23 September 2013,

The way forward for obesity advocacy lies not in describing the problem, but understanding the motivational drive for overeating in the first place. Our over consumption of food is likely borne out of cognitive necessity rather than nutritional need. The cognitive necessity is borne out of an exponential growth of the demand on our attention resources. In addition to some really interesting interactions between three key organs: the brain, the gut, and fat (yes, it is an organ), here I have provided the first few pitch sentences for a book I’d like a few people to read, eventually.

Thank you for your time here (!)




Cortical Currency (working title)

All decent science stories start with a hook. Here is my attempt: the fuel your brain requires is glucose, and the more taxed your brain is, the more ‘fuel’ it will need to function. If your current life circumstance is characterized by a constant demand on your attention resources, you may be using glucose to cope, and getting fat as an unintended consequence.


The fat accumulation, obviously, wasn’t supposed to happen! It’s not an emotional issue. There is no secret eating. The overconsumption may have nothing to do with emotional binges. This is the result of the calories (energy) ingested for providing the brain the fuel it needs. An unforeseen consequence of our limitless access to both glucose and devices that demand our attention (like this blog post, or your smart phone) has been the exponential rise in the size of our fat organ. That’s right: fat is an organ, too. So in addition to the brain’s need for glucose, once a person accumulates a disproportionate amount of fat, they have even more demands for fuel. Thanks to leptin, a hormone secreted by fat, we now have increased physiological responsibilities to eat more (even if we need to ‘lose weight), in addition to the cognitive ones needed to cope with living in Y2K.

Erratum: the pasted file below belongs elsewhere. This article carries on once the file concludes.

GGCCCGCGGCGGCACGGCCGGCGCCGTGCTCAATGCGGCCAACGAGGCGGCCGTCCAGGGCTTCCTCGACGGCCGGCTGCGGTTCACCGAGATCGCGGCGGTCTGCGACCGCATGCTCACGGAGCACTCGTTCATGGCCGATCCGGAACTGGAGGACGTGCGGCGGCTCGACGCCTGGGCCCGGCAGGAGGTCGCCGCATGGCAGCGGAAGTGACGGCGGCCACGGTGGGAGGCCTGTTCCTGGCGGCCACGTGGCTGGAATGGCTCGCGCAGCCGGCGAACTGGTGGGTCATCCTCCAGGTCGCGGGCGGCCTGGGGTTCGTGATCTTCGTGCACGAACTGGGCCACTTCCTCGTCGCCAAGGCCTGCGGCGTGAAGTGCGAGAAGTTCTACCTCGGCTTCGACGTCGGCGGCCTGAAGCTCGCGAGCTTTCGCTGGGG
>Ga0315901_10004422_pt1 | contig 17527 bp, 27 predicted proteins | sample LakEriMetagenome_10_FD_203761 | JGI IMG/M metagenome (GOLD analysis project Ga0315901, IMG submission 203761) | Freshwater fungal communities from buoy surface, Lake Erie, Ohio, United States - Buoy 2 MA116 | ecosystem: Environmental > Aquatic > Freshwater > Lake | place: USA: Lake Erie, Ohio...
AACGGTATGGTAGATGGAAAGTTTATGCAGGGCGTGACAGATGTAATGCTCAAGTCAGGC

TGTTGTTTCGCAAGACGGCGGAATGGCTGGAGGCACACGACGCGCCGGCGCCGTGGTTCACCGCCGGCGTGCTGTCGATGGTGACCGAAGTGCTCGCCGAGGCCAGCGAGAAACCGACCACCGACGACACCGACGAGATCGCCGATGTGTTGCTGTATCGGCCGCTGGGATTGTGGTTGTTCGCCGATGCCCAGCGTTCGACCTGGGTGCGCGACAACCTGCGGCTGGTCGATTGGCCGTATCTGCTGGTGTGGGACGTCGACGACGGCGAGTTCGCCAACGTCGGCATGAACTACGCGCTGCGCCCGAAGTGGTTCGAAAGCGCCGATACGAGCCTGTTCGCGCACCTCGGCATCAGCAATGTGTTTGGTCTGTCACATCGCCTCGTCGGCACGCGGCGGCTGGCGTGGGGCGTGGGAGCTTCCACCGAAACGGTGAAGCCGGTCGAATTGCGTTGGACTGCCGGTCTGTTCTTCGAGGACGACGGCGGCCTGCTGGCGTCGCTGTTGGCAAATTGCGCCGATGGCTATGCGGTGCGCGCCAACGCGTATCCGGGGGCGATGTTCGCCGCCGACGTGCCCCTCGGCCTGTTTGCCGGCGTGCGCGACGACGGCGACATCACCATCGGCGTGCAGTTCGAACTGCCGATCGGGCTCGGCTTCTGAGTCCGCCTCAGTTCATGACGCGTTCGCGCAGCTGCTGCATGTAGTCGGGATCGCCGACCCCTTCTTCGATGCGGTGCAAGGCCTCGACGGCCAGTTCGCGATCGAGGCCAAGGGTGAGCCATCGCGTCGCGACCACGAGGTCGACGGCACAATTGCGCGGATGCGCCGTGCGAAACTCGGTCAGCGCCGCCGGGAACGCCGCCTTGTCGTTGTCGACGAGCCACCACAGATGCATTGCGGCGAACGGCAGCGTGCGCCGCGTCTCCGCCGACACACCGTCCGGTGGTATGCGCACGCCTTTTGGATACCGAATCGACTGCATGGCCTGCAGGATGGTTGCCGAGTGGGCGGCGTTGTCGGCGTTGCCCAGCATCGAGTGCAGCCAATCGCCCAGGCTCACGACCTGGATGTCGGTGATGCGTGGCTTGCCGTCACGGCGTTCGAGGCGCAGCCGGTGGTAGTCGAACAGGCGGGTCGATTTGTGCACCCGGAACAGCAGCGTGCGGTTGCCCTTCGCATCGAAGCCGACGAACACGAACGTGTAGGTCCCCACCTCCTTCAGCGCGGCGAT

What can we do when two important organs get out of shape? Those being the brain and fat. If dietary restrictions place more cognitive demands, and if exercise ‘doesn’t work’, what options do we have left?



… Then I describe ways of escapism, a key component I believe in attaining a healthy body weight and happiness in general. Nota Bene: the methods of escapism I will highlight do not involve illicit substance or shopping. I also do describe the neurocognitive, neurogenerating benefit of exercise. I don’t think exercise is the best way to lose fat. I do think it’s a great way to cheer up your brain.

Interested? Let me know your thoughts, and I sincerely appreciate your views.

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